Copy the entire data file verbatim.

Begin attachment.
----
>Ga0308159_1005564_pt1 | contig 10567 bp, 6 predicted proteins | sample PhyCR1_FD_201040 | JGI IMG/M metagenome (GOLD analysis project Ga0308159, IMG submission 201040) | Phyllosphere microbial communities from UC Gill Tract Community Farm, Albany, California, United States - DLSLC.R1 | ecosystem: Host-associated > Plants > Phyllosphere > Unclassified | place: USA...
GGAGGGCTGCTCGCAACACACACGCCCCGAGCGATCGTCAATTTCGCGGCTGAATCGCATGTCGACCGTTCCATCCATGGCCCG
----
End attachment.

>Ga0308159_1005564_pt1 | contig 10567 bp, 6 predicted proteins | sample PhyCR1_FD_201040 | JGI IMG/M metagenome (GOLD analysis project Ga0308159, IMG submission 201040) | Phyllosphere microbial communities from UC Gill Tract Community Farm, Albany, California, United States - DLSLC.R1 | ecosystem: Host-associated > Plants > Phyllosphere > Unclassified | place: USA...
GGAGGGCTGCTCGCAACACACACGCCCCGAGCGATCGTCAATTTCGCGGCTGAATCGCATGTCGACCGTTCCATCCATGGCCCG